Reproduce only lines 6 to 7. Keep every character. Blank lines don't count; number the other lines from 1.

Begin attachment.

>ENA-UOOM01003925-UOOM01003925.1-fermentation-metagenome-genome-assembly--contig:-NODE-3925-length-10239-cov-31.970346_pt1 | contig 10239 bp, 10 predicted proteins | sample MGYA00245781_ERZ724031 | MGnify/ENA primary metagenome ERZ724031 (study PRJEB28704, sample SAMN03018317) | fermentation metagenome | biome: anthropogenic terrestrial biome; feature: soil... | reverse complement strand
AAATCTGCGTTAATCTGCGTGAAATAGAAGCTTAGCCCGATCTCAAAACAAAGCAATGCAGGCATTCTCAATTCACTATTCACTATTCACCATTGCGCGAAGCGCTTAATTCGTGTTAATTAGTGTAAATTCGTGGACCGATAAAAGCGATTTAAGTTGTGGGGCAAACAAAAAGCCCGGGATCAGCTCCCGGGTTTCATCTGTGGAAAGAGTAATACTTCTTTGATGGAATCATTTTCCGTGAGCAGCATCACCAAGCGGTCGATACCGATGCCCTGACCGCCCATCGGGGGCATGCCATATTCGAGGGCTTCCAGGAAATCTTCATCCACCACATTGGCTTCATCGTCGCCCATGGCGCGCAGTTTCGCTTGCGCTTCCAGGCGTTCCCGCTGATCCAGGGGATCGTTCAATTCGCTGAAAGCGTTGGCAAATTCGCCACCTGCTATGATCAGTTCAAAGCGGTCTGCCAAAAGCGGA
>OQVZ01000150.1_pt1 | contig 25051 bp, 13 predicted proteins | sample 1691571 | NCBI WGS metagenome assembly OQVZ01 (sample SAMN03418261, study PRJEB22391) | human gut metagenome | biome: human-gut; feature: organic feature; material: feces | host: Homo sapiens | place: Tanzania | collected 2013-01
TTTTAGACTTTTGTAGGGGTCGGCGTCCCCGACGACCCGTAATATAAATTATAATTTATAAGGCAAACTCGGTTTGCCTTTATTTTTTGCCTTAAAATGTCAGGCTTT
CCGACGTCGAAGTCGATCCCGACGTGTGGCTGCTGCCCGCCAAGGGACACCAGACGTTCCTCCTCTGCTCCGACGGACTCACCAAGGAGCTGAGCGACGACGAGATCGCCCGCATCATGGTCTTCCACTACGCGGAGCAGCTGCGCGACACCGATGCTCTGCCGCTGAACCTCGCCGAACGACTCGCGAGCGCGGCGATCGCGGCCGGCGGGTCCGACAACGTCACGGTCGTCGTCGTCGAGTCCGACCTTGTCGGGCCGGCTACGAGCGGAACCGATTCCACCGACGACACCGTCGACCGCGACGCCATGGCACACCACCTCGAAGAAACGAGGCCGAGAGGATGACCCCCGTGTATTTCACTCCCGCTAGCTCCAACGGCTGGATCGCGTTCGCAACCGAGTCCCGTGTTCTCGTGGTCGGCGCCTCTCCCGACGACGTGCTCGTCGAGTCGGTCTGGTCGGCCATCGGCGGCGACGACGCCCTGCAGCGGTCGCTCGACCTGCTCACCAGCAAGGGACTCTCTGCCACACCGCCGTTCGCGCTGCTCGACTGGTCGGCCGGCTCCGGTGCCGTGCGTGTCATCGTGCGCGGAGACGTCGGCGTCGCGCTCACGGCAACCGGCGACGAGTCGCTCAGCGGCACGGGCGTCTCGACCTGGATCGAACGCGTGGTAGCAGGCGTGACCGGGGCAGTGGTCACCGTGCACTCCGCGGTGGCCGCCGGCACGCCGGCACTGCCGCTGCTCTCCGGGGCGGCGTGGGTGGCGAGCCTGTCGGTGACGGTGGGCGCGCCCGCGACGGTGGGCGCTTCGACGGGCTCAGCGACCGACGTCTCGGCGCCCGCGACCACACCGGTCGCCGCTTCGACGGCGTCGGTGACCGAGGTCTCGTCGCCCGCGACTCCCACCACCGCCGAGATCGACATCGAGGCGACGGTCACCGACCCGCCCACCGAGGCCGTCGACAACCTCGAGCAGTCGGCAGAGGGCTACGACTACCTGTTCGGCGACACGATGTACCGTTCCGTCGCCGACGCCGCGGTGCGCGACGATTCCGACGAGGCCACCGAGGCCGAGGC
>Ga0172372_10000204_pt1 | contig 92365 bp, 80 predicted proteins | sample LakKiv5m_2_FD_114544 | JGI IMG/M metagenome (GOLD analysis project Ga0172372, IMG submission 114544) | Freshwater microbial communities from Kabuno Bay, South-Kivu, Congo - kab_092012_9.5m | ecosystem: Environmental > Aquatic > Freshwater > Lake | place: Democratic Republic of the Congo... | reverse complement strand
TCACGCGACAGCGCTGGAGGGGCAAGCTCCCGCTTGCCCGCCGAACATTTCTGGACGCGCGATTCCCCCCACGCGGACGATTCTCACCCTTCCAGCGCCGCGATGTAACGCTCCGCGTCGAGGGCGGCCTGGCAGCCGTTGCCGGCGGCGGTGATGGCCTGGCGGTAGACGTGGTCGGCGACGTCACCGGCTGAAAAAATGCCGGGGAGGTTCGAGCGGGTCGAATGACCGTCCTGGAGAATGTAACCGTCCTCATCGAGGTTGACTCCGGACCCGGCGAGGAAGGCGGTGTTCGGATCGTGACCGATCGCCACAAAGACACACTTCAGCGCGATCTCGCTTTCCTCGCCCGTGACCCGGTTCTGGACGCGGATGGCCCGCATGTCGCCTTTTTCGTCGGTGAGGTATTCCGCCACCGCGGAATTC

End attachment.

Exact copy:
>Ga0172372_10000204_pt1 | contig 92365 bp, 80 predicted proteins | sample LakKiv5m_2_FD_114544 | JGI IMG/M metagenome (GOLD analysis project Ga0172372, IMG submission 114544) | Freshwater microbial communities from Kabuno Bay, South-Kivu, Congo - kab_092012_9.5m | ecosystem: Environmental > Aquatic > Freshwater > Lake | place: Democratic Republic of the Congo... | reverse complement strand
TCACGCGACAGCGCTGGAGGGGCAAGCTCCCGCTTGCCCGCCGAACATTTCTGGACGCGCGATTCCCCCCACGCGGACGATTCTCACCCTTCCAGCGCCGCGATGTAACGCTCCGCGTCGAGGGCGGCCTGGCAGCCGTTGCCGGCGGCGGTGATGGCCTGGCGGTAGACGTGGTCGGCGACGTCACCGGCTGAAAAAATGCCGGGGAGGTTCGAGCGGGTCGAATGACCGTCCTGGAGAATGTAACCGTCCTCATCGAGGTTGACTCCGGACCCGGCGAGGAAGGCGGTGTTCGGATCGTGACCGATCGCCACAAAGACACACTTCAGCGCGATCTCGCTTTCCTCGCCCGTGACCCGGTTCTGGACGCGGATGGCCCGCATGTCGCCTTTTTCGTCGGTGAGGTATTCCGCCACCGCGGAATTC